When you are next performing a difficult task that requires a heightened level of self-control, practice activating your calm inner voice by referring to yourself by your name. Researchers find that this prevents our emotional brain from making reactive decisions that cause errors and lead to mistakes.

The same study revealed that when not able to verbalize supportive messages to yourself, it is more difficult to bring the same amount of self-control to bear throughout the process.

When referring to ourselves positively, studies show that these positive affirmations work as “cognitive expanders” that give a clearer perspective on the situation. Researchers found that these self-affirmations gave participants the benefit of a more objective, arms-length relationship which improved their self-esteem.

How to stop worrying by practicing self-talk.

So, the question remains of how we can act more out of our thinking brain, and less from our emotional brain the moment life suddenly serves us lemons. By actively turning to this technique of distanced self-talk, our brains are given a chance to react to the event as it if were happening to someone else.

One way to understand it is to think of your reaction as a phone conversation, and the other person is shouting at you. You can hold it at arms-length and wait for the shouting to stop without reacting.

In these instances, you can be more aware of your emotions ready to tie you up into a downward spiral, but instead, you can acknowledge it, hold it at arm’s length, and observe it until you have a handle on the emotion involved.

Debating with your negative inner voice or trying to out-argue does not teach you how to stop worrying. Rather, listen and acknowledge your negative voice as part of you, keeping in mind it is not the whole part of you.

By recognizing it, your brain gives you the psychological distance to understand that your negative voice’s story is not the only version of events, and tunes into your thinking brain’s introspective, deliberate, and positive perspective.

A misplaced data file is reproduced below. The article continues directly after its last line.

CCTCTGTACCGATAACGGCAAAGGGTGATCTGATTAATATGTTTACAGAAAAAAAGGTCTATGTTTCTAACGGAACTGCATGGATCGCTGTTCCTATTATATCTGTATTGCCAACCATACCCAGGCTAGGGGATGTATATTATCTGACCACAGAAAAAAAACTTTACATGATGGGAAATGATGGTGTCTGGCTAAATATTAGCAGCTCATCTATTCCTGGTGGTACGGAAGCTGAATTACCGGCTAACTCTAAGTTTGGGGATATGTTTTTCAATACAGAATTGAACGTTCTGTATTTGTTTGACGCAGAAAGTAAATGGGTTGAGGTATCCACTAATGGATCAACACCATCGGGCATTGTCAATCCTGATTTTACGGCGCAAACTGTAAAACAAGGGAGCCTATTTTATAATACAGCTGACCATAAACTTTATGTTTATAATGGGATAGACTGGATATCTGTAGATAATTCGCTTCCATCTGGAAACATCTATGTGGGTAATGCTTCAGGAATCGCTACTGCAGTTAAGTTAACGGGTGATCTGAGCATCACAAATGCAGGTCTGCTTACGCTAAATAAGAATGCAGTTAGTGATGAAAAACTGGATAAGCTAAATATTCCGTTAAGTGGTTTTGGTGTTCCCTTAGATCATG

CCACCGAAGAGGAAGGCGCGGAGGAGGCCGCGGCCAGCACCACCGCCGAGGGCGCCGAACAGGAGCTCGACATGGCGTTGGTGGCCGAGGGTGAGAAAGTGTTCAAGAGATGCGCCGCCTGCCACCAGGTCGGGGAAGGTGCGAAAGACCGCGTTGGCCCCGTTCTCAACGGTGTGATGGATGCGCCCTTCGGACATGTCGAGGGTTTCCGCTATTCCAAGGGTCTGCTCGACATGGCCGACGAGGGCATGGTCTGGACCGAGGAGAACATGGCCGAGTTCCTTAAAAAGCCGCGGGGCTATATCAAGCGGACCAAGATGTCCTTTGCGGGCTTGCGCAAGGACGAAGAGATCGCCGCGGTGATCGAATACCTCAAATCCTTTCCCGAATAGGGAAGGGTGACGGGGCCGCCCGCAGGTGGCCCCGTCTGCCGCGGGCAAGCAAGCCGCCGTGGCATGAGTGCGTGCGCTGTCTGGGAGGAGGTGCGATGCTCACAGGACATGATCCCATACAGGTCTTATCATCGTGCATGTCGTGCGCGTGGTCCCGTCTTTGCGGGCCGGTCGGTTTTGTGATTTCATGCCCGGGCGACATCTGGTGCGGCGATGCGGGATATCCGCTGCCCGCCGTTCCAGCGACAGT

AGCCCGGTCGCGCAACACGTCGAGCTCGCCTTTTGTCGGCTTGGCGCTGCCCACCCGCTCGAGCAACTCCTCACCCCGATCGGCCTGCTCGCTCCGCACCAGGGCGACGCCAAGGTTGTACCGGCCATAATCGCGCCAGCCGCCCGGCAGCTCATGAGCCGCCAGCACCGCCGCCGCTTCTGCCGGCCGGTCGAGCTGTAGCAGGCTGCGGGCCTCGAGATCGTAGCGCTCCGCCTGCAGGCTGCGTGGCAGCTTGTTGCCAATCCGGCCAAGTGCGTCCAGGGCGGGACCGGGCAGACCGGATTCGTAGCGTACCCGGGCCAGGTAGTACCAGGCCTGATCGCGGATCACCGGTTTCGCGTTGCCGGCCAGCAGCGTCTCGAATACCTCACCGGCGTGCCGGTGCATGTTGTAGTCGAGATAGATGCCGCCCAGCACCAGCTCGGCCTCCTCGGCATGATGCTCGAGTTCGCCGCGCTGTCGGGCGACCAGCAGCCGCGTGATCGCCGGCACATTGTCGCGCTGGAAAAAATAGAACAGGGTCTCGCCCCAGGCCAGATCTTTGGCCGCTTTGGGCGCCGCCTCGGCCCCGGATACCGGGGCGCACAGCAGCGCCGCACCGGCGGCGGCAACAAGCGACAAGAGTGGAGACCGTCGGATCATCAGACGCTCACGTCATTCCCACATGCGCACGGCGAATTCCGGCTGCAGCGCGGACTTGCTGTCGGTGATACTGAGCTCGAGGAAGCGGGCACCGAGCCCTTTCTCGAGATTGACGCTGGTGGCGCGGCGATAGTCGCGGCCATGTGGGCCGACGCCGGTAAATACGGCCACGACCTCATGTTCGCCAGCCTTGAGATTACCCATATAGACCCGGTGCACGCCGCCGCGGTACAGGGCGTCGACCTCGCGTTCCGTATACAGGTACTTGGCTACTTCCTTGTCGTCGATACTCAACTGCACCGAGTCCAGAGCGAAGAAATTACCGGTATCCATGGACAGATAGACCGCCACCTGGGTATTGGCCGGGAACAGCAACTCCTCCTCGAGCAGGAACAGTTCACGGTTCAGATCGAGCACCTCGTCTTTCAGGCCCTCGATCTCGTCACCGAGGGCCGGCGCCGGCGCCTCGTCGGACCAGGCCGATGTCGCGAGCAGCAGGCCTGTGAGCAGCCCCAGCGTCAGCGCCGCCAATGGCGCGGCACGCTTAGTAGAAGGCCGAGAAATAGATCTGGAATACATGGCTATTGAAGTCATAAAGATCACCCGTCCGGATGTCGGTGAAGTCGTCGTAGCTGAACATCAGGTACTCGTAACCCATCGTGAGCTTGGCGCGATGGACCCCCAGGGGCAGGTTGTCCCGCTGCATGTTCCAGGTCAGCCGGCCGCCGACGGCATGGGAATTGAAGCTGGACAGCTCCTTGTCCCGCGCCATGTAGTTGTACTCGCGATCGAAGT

By realizing there are more sides to the story you become calmer, clearer in your thoughts, compassionate toward yourself, and able to have more self-confidence and courage as you deal with the situation.

Five different ways to practice distanced self-talk.

  1. Name the unpleasant part of yourself when referring to it in conversation with someone else, i.e. – “My inner punisher wants to dwell on negative what-if scenarios after I got that negative feedback from the presentation today.”
  2. If your negative thoughts are getting louder and louder, silently refer to yourself by name to reduce the volume and give your thinking brain a chance to introduce its perspective, i.e.: “Paul, you are upset that motorist cut you off. Be careful not to let your anger become more important than your safety and that of your passengers.”
  3. Address your negative emotion directly as if it could understand you, i.e.: “You can’t scare me, Fear. I have been through tough places before, and I know what I can do now.”
  4. Be kind to yourself when managing conflicting emotions, i.e.: “I can see that you want to fall into your old habit of emotional eating because the rent is late. But you know you won’t enjoy this guilt-laden food. By eating it you will choose to distract yourself when you should rather find a way to solve this problem. You are better than this. Here and now, we will make choices that reflect the person we know we are.”
  5. When you have the opportunity to catch yourself doing what is right, congratulate yourself using your name, i.e.: “Good job Peter. You were assertive and set a healthy boundary with that colleague. Well done.”

Christian counseling on how to stop worrying.

If you’re looking for additional help with how to stop worrying, browse our online counselor directory or contact our office to schedule an appointment. We would be honored to walk with you on this journey.

“California sunset”, Courtesy of Sebastien Gabriel,, CC0 License; “Talk to the Hand”, Courtesy of Nadine Shaabana,, CC0 License; “See the Good”, Courtesy of Nathan Dumlao,, CC0 License; “Something Good…”, Courtesy of Kaylee Brayne,, CC0 License